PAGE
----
This weekend features two big games on the West Coast: Washington at Oregon and Colorado at USC. I hate to say it, but if both road teams lose, the Pac-12 may be unofficially eliminated from the Playoff race only halfway through the season. The only remaining one-loss teams would be the Ducks, the Buffs and 5-1 Washington State, all of whom played such weak nonconference schedules that they’re unlikely to win any arguments against other leagues’ champions.
And this would come on the heels of a historic 1-8 bowl record last season. So how did we get here?
In your opinion, what are several reasons why the Pac-12 has fallen so far behind the other Power 5 conferences?
Stewart Mandel (TheAthletic) — I know many Pac-12 fans place the blame primarily on commissioner Larry Scott and his often-maligned TV network, but gaps in TV revenue don’t explain Stanford’s inability to run the football or UCLA’s inability to win a football game.
In any conference, the strength of the league starts with the head coaching lineup. When the Pac-12’s TV deal initially kicked in back in 2012 (at that point a trendsetter at 12 years, $3 billion), a bunch of schools went out and hired high-profile coaches like Washington State’s Mike Leach, Arizona’s Rich Rodriguez, Arizona State’s Todd Graham and UCLA’s Jim Mora. Chip Kelly was still at Oregon, Stanford’s David Shaw was a rising star and USC’s Lane Kiffin hadn’t yet dive-bombed. Things were looking up.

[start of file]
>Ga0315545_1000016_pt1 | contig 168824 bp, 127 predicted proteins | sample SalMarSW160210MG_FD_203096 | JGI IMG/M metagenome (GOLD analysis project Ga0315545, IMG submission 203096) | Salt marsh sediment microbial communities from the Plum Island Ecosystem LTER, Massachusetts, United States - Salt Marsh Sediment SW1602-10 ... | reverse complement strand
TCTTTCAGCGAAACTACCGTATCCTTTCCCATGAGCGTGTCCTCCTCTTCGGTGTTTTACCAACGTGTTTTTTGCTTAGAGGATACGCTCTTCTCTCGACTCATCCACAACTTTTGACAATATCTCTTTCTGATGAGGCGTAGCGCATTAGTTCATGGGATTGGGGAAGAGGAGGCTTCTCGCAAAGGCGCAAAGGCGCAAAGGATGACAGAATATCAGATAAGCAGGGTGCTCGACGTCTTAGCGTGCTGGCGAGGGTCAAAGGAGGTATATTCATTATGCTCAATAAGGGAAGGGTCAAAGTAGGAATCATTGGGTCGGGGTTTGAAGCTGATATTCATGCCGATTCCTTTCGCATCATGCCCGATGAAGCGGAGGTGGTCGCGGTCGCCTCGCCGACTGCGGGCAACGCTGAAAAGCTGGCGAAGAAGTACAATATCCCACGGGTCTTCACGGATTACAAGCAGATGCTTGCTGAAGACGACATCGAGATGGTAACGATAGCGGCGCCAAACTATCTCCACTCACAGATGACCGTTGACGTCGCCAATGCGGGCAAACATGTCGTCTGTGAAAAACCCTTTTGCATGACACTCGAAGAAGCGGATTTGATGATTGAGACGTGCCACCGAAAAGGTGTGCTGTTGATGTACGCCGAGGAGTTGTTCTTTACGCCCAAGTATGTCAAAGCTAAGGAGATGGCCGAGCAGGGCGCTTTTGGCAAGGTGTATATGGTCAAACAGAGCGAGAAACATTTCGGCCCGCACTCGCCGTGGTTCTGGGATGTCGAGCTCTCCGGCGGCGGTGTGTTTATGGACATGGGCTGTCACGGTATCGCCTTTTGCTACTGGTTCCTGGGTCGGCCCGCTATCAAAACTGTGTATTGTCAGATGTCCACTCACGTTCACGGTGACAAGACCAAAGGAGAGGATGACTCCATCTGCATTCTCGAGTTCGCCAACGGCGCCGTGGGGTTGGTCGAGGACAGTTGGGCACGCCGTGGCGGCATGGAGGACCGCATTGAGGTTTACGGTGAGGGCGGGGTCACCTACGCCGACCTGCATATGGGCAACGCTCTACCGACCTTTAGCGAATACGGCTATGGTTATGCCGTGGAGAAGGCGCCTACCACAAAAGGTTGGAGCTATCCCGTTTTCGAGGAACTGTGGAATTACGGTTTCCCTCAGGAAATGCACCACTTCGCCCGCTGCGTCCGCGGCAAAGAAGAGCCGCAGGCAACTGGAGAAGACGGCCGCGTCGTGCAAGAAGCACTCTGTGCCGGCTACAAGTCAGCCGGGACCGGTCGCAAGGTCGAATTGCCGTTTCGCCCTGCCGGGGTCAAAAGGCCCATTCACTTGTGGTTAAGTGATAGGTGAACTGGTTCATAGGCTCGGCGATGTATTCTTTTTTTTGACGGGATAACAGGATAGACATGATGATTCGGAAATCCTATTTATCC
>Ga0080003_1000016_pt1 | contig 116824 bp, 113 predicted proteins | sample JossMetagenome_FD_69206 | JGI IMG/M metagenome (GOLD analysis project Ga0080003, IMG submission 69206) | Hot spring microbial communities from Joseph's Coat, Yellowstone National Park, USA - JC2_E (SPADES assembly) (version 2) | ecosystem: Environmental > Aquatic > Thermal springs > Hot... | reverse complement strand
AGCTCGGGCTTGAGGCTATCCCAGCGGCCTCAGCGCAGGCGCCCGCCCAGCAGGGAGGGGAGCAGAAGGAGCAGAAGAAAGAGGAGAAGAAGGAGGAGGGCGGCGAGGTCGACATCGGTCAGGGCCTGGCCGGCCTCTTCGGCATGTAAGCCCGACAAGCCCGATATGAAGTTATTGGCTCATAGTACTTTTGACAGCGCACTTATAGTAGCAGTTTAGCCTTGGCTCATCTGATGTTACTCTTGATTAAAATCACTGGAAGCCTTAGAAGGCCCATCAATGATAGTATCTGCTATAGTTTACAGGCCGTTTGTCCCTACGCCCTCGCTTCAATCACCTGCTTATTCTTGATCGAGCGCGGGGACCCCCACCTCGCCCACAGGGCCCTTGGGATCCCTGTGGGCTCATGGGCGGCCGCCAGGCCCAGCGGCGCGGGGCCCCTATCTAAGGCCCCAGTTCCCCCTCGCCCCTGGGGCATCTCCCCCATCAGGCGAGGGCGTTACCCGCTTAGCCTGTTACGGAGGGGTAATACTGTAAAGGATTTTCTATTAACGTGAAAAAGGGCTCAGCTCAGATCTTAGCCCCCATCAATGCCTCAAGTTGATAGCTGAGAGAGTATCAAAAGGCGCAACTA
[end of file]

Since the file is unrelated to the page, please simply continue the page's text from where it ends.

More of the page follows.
But today, only Leach, Shaw and Utah’s Kyle Whittingham remain at the same schools as they did then. Kelly left for the NFL, and Oregon imploded a few years later. The others had promising starts, then swift downfalls. In the interim, only two schools indisputably upgraded at the top: Washington with Chris Petersen and Colorado with Mike MacIntyre. Not coincidentally, those schools met in the conference championship game two years ago and are currently in first place in their divisions.
That being said, six league schools have made seven coaching changes over the past two offseasons (with Oregon making two), and UCLA landed the esteemed Kelly. So we’re seeing the effects of a conference going through a major transition period. The SEC experienced much the same thing in recent years and saw a dip because of it; the difference is it still had Nick Saban winning national titles.
That’s not to say there aren’t other underlying issues at play. The late start times on ESPN and FS1 and limited distribution for the Pac-12 Network certainly don’t help with recruiting. The growing revenue gap between the Pac-12 ($30.9 million per school) and the Big Ten and SEC ($40-$50 million) may be felt a bit in the ability to hire and retain quality assistant coaches. It’s possible the Pac-12 has just two assistants, Oregon’s Jim Leavitt and UW’s Jimmy Lake, making north of $1 million. (USC’s and Stanford’s numbers are private, so I can’t say that definitively.) Michigan alone had three last season.
But USC won a lot of games under Pete Carroll when the Trojans weren’t likely paying SEC money. Ditto Oregon under Kelly and Stanford under Shaw. I don’t think there’s a huge correlation between the Pac-12’s TV deals and its on-field struggles. A great set of head coaches is far more important.